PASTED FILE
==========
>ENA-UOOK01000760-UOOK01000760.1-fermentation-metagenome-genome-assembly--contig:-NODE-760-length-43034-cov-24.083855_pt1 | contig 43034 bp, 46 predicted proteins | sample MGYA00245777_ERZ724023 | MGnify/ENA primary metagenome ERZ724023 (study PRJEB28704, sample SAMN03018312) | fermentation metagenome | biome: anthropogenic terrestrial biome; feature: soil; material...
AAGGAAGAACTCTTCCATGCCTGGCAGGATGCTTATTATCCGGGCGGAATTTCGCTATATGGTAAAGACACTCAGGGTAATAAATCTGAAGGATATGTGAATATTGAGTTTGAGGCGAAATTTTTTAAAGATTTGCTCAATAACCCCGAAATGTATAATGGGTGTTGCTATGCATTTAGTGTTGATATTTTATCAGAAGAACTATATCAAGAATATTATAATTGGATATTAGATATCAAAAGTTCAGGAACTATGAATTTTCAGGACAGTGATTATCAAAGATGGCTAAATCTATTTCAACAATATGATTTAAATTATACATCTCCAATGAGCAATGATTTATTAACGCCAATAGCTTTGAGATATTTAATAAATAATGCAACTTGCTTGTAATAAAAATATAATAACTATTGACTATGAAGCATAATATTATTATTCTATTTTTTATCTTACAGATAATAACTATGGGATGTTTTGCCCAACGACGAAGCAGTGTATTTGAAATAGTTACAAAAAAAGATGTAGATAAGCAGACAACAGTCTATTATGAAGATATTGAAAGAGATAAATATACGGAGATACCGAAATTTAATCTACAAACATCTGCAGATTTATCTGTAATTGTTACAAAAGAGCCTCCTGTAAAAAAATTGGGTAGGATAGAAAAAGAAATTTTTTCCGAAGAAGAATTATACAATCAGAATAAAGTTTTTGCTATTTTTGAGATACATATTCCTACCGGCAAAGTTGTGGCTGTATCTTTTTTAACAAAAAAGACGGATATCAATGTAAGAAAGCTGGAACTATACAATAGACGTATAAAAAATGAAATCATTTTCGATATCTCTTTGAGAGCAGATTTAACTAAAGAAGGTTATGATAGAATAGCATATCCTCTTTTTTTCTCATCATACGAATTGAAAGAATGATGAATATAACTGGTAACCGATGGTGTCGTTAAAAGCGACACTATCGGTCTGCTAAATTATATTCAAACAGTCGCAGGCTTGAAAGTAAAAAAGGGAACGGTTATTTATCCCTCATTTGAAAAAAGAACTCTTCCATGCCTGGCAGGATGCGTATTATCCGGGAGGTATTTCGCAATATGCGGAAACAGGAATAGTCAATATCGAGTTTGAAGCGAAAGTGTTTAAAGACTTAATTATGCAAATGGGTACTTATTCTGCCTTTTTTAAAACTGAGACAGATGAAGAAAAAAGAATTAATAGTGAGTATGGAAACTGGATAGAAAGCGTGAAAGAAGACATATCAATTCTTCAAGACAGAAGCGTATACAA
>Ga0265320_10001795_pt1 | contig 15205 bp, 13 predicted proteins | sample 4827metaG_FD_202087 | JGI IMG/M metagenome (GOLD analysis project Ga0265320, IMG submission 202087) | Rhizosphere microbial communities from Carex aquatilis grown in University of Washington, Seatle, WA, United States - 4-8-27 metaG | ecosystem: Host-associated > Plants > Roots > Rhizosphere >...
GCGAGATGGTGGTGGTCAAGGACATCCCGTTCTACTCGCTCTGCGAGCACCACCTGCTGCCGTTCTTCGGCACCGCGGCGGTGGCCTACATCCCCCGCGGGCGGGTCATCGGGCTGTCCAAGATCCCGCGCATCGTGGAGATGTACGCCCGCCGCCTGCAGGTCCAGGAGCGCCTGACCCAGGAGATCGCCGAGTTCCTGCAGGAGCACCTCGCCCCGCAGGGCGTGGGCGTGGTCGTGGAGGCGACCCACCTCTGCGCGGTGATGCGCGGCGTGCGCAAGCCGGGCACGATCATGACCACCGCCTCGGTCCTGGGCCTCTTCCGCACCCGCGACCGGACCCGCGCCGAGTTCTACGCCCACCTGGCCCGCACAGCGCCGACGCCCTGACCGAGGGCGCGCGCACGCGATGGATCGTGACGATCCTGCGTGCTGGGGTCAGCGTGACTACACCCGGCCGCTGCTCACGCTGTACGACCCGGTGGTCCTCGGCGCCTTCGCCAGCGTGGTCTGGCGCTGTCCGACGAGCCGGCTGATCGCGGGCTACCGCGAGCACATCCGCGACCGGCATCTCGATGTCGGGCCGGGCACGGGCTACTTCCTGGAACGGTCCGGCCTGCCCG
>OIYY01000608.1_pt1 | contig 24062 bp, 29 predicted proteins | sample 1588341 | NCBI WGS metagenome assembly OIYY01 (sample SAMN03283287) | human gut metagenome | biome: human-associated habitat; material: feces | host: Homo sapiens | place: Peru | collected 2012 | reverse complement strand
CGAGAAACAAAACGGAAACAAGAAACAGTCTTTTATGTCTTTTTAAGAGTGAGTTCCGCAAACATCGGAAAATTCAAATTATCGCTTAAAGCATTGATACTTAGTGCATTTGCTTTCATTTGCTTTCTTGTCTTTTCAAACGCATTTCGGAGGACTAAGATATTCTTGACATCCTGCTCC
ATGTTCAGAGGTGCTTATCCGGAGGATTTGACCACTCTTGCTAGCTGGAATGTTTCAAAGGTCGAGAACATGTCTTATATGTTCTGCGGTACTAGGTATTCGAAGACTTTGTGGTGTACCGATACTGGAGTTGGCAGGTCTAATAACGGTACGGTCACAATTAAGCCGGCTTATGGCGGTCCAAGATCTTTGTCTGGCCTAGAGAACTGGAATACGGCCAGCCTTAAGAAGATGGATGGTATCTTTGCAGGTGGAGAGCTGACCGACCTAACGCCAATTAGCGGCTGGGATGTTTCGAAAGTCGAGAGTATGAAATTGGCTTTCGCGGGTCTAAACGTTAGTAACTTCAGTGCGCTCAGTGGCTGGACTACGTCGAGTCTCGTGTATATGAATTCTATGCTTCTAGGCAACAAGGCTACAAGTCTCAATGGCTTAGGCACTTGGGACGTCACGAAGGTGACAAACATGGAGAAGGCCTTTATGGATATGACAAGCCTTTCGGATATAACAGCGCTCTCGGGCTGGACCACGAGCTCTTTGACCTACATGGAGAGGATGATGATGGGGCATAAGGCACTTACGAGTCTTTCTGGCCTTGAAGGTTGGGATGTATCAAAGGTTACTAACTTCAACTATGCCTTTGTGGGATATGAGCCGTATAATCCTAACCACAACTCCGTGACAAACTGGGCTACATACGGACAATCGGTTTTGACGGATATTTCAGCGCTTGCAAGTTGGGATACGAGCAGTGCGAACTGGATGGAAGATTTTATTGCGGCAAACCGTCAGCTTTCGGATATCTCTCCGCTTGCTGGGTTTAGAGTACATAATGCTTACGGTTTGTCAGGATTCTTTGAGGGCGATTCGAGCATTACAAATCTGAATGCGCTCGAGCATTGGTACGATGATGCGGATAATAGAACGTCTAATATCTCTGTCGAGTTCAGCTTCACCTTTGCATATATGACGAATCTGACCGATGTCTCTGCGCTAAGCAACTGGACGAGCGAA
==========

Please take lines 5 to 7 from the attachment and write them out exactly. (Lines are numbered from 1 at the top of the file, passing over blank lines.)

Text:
>OIYY01000608.1_pt1 | contig 24062 bp, 29 predicted proteins | sample 1588341 | NCBI WGS metagenome assembly OIYY01 (sample SAMN03283287) | human gut metagenome | biome: human-associated habitat; material: feces | host: Homo sapiens | place: Peru | collected 2012 | reverse complement strand
CGAGAAACAAAACGGAAACAAGAAACAGTCTTTTATGTCTTTTTAAGAGTGAGTTCCGCAAACATCGGAAAATTCAAATTATCGCTTAAAGCATTGATACTTAGTGCATTTGCTTTCATTTGCTTTCTTGTCTTTTCAAACGCATTTCGGAGGACTAAGATATTCTTGACATCCTGCTCC
ATGTTCAGAGGTGCTTATCCGGAGGATTTGACCACTCTTGCTAGCTGGAATGTTTCAAAGGTCGAGAACATGTCTTATATGTTCTGCGGTACTAGGTATTCGAAGACTTTGTGGTGTACCGATACTGGAGTTGGCAGGTCTAATAACGGTACGGTCACAATTAAGCCGGCTTATGGCGGTCCAAGATCTTTGTCTGGCCTAGAGAACTGGAATACGGCCAGCCTTAAGAAGATGGATGGTATCTTTGCAGGTGGAGAGCTGACCGACCTAACGCCAATTAGCGGCTGGGATGTTTCGAAAGTCGAGAGTATGAAATTGGCTTTCGCGGGTCTAAACGTTAGTAACTTCAGTGCGCTCAGTGGCTGGACTACGTCGAGTCTCGTGTATATGAATTCTATGCTTCTAGGCAACAAGGCTACAAGTCTCAATGGCTTAGGCACTTGGGACGTCACGAAGGTGACAAACATGGAGAAGGCCTTTATGGATATGACAAGCCTTTCGGATATAACAGCGCTCTCGGGCTGGACCACGAGCTCTTTGACCTACATGGAGAGGATGATGATGGGGCATAAGGCACTTACGAGTCTTTCTGGCCTTGAAGGTTGGGATGTATCAAAGGTTACTAACTTCAACTATGCCTTTGTGGGATATGAGCCGTATAATCCTAACCACAACTCCGTGACAAACTGGGCTACATACGGACAATCGGTTTTGACGGATATTTCAGCGCTTGCAAGTTGGGATACGAGCAGTGCGAACTGGATGGAAGATTTTATTGCGGCAAACCGTCAGCTTTCGGATATCTCTCCGCTTGCTGGGTTTAGAGTACATAATGCTTACGGTTTGTCAGGATTCTTTGAGGGCGATTCGAGCATTACAAATCTGAATGCGCTCGAGCATTGGTACGATGATGCGGATAATAGAACGTCTAATATCTCTGTCGAGTTCAGCTTCACCTTTGCATATATGACGAATCTGACCGATGTCTCTGCGCTAAGCAACTGGACGAGCGAA